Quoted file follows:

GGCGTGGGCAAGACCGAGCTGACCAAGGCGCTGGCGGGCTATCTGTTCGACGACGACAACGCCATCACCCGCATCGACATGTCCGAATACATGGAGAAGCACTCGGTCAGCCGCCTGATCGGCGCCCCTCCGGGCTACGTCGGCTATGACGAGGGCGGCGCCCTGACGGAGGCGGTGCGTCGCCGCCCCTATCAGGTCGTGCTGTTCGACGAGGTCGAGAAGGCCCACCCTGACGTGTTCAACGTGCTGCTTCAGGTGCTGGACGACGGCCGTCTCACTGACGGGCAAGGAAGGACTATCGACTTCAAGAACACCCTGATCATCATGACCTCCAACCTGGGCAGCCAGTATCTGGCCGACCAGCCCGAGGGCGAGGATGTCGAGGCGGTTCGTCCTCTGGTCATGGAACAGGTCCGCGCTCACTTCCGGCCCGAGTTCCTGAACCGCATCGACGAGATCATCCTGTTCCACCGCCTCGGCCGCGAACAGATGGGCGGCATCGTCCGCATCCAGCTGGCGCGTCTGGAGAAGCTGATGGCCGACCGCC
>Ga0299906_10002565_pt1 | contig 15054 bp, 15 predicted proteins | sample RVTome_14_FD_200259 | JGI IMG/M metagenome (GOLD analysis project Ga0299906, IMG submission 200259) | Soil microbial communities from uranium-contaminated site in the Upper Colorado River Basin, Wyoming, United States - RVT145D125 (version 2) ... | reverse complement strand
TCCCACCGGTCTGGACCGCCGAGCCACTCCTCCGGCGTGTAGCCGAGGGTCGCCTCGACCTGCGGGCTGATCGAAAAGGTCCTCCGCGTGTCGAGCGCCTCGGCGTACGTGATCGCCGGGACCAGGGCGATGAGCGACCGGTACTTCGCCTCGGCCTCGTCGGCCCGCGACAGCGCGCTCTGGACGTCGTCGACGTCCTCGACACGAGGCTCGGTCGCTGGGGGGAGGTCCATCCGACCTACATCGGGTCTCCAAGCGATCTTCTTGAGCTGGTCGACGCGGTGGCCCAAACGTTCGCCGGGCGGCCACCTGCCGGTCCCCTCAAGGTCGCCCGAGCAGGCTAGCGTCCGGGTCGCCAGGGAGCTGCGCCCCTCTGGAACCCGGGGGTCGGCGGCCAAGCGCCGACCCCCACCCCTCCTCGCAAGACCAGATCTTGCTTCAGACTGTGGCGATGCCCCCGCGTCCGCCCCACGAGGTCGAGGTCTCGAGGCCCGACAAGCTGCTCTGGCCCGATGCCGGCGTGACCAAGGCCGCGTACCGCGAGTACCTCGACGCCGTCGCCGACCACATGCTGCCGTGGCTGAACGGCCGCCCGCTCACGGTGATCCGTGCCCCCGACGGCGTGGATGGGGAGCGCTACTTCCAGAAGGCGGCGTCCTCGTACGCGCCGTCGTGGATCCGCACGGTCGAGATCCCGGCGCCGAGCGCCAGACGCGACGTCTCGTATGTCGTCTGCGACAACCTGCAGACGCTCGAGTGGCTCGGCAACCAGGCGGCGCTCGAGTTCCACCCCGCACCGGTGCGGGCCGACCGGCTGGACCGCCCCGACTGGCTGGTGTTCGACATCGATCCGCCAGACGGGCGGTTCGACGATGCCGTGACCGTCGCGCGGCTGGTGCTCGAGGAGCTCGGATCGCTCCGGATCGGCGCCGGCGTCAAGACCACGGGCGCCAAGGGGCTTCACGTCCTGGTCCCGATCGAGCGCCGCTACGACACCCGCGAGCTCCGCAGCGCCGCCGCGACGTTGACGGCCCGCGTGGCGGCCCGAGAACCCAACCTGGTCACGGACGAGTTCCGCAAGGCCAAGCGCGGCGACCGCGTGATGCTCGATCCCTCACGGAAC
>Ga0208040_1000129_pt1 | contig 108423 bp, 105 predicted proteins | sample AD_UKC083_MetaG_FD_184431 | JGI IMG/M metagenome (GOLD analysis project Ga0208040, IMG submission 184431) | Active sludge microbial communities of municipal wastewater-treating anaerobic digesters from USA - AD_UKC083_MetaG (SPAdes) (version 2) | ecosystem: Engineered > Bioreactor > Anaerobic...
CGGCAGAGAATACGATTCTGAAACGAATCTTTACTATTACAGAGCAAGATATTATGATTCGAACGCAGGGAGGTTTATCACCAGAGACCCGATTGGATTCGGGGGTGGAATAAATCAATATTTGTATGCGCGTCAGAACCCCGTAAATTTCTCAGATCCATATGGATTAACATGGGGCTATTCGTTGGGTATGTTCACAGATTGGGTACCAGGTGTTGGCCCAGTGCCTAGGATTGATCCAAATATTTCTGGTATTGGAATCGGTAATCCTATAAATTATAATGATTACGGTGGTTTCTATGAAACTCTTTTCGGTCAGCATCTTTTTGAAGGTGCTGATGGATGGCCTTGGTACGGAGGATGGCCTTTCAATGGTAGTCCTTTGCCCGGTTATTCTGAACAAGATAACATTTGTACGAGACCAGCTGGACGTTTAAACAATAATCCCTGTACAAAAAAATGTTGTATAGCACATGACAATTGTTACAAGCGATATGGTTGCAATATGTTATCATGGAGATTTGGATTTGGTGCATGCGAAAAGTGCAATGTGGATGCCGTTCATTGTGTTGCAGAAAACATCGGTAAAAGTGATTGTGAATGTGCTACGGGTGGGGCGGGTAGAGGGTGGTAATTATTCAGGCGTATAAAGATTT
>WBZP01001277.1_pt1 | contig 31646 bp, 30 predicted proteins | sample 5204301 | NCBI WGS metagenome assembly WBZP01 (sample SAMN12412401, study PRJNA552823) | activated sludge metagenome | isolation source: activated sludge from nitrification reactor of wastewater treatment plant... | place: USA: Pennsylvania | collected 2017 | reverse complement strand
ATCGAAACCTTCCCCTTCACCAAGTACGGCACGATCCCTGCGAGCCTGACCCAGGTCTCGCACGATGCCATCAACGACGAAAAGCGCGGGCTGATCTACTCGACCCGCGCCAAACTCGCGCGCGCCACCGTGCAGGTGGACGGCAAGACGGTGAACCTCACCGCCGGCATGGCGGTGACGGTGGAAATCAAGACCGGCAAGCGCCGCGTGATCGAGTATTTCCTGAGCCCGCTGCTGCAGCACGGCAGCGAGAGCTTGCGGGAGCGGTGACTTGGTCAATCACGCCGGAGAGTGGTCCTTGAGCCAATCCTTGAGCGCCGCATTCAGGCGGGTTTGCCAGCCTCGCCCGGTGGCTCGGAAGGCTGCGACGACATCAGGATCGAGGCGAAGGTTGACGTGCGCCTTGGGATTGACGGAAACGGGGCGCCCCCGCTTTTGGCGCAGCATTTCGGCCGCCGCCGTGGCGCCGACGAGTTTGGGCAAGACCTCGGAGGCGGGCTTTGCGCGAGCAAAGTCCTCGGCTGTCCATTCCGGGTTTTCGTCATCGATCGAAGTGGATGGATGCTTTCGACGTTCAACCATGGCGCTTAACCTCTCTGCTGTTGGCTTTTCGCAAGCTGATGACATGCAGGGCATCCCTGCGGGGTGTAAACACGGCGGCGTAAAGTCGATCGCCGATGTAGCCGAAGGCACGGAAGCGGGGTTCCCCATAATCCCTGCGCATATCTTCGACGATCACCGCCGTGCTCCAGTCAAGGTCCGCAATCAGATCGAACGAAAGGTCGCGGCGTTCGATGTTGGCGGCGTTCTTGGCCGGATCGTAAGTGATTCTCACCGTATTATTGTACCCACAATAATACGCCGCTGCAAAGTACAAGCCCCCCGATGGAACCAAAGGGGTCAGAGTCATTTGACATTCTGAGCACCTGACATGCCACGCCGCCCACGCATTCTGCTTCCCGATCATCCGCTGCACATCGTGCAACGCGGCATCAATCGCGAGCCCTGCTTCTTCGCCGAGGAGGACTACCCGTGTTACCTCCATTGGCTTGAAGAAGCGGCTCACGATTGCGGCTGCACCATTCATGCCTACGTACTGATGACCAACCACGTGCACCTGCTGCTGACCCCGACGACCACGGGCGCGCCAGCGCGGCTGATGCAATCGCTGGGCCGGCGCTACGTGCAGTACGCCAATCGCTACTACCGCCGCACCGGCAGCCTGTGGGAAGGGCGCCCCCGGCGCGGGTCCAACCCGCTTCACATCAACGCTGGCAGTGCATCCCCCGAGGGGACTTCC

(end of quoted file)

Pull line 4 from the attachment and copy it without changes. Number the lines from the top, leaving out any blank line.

>Ga0208040_1000129_pt1 | contig 108423 bp, 105 predicted proteins | sample AD_UKC083_MetaG_FD_184431 | JGI IMG/M metagenome (GOLD analysis project Ga0208040, IMG submission 184431) | Active sludge microbial communities of municipal wastewater-treating anaerobic digesters from USA - AD_UKC083_MetaG (SPAdes) (version 2) | ecosystem: Engineered > Bioreactor > Anaerobic...